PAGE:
The credit crunch has had a detrimental impact on our society, resulting in many people losing their property and being forced to enter Bankruptcy. In some instances, Bankruptcy will be unavoidable, however there are some tips which can help people avoid the insolvency debt solution.

Tip 1 – Face your debt

First and foremost, it’s important to face your debt problem head on. It can be too easy not to open the mail or answer the telephone, but sinking your head in the sand won’t resolve the problem, it’ll only get more difficult until you’re struggling to sleep and the stress is affecting your personal life.

Tip 2 – Identify the problem

Identifying the problem is often the easy part, resolving the problem is a lot more difficult. For example, if you have lost your job then your income will be reduced dramatically. However, by identifying the debt problem you can do something about it, such as apply for benefits for additional short term support.

Tip 3 – Complete an income and expenditure

An income and expenditure can help you understand how much money you can realistically afford to pay back towards your debt. If after completing your monthly income and expenditure you realise you have no available money, then you can share this information with your creditors to help agree a monthly repayment plan.

Tip 4 – Live within your means

When you complete your income and expenditure you should ensure you are living within your means. Nights out for entertainment, excessive allowances for clothing and overspending at the supermarket will have to be reduced. You can subscribe for financial tips to help you budget.

Tip 5 – Consider all debt solutions

Bankruptcy may in fact be the best debt solution for you, however you may wish to consider all other debt solutions, such as a debt management plan, IVA or Protected Trust Deed Scotland

Tip 6 – Share your problems

By sharing your financial or money problems with friends, family and debt experts you can gain advice and moral support through the difficult financial journey.

Tip 7 – Speak to your creditors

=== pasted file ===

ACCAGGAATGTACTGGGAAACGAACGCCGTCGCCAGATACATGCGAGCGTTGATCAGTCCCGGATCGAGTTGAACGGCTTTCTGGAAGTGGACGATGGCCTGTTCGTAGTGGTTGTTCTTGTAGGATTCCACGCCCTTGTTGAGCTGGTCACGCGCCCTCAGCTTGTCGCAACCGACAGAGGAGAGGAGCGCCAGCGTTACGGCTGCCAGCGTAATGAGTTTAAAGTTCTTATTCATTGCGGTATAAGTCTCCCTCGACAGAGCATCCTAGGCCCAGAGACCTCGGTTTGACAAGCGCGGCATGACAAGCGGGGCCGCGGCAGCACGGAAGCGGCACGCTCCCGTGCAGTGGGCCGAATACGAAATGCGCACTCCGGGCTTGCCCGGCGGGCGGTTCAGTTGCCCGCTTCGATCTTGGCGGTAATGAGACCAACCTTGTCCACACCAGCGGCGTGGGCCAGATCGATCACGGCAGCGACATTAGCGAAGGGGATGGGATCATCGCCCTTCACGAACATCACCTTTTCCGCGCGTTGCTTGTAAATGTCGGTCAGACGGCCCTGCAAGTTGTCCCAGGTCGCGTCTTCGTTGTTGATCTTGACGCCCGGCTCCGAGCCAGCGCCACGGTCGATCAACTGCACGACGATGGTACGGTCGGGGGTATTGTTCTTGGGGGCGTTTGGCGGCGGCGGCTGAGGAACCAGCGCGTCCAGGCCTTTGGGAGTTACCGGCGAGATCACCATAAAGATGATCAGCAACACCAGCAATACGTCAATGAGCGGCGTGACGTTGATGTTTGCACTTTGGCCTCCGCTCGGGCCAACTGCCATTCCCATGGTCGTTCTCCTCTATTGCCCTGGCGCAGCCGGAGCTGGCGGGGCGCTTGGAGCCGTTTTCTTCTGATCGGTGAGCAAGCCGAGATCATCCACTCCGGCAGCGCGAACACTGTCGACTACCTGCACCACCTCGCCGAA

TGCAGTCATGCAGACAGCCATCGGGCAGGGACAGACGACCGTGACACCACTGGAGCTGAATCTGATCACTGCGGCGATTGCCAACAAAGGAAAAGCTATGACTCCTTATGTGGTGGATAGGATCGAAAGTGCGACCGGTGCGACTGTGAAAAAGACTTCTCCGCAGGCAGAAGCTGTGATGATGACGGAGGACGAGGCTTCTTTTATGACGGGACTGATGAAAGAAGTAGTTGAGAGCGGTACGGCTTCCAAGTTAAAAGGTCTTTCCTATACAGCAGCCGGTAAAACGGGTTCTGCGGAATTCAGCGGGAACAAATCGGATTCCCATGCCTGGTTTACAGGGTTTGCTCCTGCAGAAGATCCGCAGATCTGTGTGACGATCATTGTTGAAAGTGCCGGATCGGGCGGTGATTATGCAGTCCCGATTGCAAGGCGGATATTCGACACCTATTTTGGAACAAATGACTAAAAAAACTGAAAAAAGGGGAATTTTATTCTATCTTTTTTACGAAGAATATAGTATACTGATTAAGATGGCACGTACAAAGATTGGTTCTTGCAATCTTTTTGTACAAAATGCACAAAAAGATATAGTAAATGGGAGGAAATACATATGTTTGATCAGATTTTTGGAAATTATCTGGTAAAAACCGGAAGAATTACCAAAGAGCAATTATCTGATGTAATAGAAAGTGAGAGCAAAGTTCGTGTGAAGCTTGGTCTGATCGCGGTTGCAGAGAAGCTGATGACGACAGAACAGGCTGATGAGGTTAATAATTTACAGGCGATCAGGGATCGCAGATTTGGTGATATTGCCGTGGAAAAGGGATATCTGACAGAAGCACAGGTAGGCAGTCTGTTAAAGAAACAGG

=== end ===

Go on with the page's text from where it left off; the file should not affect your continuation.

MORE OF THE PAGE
Speaking to your creditors is often one of the most daunting tasks, especially if you have to tell them you cannot afford to repay the money you borrowed. While it may be a difficult experience, it can often minimise the likelihood of the situation getting worse and creditors, such as your bank and credit card company, may be able to provide assistance and support. In any event, at least you won’t be ignoring the telephone, just in case your creditors are trying to contact you.

Tip 8 – Negotiate payments

When you speak to your creditor you can explain your debt situation and summarise why your debt problem exists. Often the reason is because of a personal issue, for example a marital breakdown, loss of employment or additional expenditure after having a baby. Even if you cannot afford to pay your minimum payment to your debt, you should speak to your creditor’s arrears department and come to a short term arrangement where you can repay an affordable pro-rata amount.

Tip 9 – Make your payments on time

When you can’t afford the minimum payment towards your debt it’s important not to think “I can’t afford the total amount, so I’ll pay nothing”. Always make a payment towards your debt on time. As a result, your creditors will know you want to repay your debt but that you can’t afford to pay the full minimum contractual payment.

Tip 10 – Don’t delay

Waiting, worrying and hoping the situation will resolve itself only means the situation will get worse. A debt management plan will enable you to repay all of your debt and may be able to freeze your interest and charges in the meantime. By waiting to see what happens, you could eventually have a debt problem which is too severe to resolve with an informal arrangement and a solution such as Bankruptcy may become the only realistic option.

This was a guest post by Debt Support Trust – a register charity providing telephone and internet based help. The debt advice team at Debt Support Trust – (Twitter follow: is a mix of qualified debt experts and volunteers.

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